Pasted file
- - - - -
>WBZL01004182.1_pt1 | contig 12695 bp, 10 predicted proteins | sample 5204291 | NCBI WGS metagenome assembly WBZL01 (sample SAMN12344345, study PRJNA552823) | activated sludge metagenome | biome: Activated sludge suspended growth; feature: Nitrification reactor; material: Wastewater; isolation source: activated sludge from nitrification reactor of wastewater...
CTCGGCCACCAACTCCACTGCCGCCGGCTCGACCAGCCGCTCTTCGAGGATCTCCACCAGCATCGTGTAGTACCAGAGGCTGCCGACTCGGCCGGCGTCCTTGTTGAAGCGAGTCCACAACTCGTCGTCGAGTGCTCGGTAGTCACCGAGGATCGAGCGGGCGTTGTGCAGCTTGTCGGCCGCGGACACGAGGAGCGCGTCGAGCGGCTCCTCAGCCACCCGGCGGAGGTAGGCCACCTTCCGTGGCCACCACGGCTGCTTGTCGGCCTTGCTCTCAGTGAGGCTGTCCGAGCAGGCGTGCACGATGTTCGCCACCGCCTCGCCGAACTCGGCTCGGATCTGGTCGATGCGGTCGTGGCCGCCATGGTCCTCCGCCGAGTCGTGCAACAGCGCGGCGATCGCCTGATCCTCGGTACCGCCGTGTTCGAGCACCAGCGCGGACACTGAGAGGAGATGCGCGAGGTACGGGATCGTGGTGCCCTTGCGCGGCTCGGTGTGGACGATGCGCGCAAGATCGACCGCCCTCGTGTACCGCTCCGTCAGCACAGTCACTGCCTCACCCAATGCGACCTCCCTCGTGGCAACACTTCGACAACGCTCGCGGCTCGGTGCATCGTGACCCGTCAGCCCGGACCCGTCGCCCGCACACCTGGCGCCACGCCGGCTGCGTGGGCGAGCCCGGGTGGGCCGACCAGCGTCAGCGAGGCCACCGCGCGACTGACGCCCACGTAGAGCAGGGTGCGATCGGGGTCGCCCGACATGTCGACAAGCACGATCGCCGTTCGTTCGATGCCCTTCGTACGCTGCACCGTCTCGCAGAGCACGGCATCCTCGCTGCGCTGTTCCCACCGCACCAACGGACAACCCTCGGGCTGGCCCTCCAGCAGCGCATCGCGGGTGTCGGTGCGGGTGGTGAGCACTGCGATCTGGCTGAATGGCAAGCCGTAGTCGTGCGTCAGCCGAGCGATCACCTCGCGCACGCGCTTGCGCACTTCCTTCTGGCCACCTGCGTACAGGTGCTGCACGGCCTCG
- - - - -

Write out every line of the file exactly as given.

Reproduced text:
>WBZL01004182.1_pt1 | contig 12695 bp, 10 predicted proteins | sample 5204291 | NCBI WGS metagenome assembly WBZL01 (sample SAMN12344345, study PRJNA552823) | activated sludge metagenome | biome: Activated sludge suspended growth; feature: Nitrification reactor; material: Wastewater; isolation source: activated sludge from nitrification reactor of wastewater...
CTCGGCCACCAACTCCACTGCCGCCGGCTCGACCAGCCGCTCTTCGAGGATCTCCACCAGCATCGTGTAGTACCAGAGGCTGCCGACTCGGCCGGCGTCCTTGTTGAAGCGAGTCCACAACTCGTCGTCGAGTGCTCGGTAGTCACCGAGGATCGAGCGGGCGTTGTGCAGCTTGTCGGCCGCGGACACGAGGAGCGCGTCGAGCGGCTCCTCAGCCACCCGGCGGAGGTAGGCCACCTTCCGTGGCCACCACGGCTGCTTGTCGGCCTTGCTCTCAGTGAGGCTGTCCGAGCAGGCGTGCACGATGTTCGCCACCGCCTCGCCGAACTCGGCTCGGATCTGGTCGATGCGGTCGTGGCCGCCATGGTCCTCCGCCGAGTCGTGCAACAGCGCGGCGATCGCCTGATCCTCGGTACCGCCGTGTTCGAGCACCAGCGCGGACACTGAGAGGAGATGCGCGAGGTACGGGATCGTGGTGCCCTTGCGCGGCTCGGTGTGGACGATGCGCGCAAGATCGACCGCCCTCGTGTACCGCTCCGTCAGCACAGTCACTGCCTCACCCAATGCGACCTCCCTCGTGGCAACACTTCGACAACGCTCGCGGCTCGGTGCATCGTGACCCGTCAGCCCGGACCCGTCGCCCGCACACCTGGCGCCACGCCGGCTGCGTGGGCGAGCCCGGGTGGGCCGACCAGCGTCAGCGAGGCCACCGCGCGACTGACGCCCACGTAGAGCAGGGTGCGATCGGGGTCGCCCGACATGTCGACAAGCACGATCGCCGTTCGTTCGATGCCCTTCGTACGCTGCACCGTCTCGCAGAGCACGGCATCCTCGCTGCGCTGTTCCCACCGCACCAACGGACAACCCTCGGGCTGGCCCTCCAGCAGCGCATCGCGGGTGTCGGTGCGGGTGGTGAGCACTGCGATCTGGCTGAATGGCAAGCCGTAGTCGTGCGTCAGCCGAGCGATCACCTCGCGCACGCGCTTGCGCACTTCCTTCTGGCCACCTGCGTACAGGTGCTGCACGGCCTCG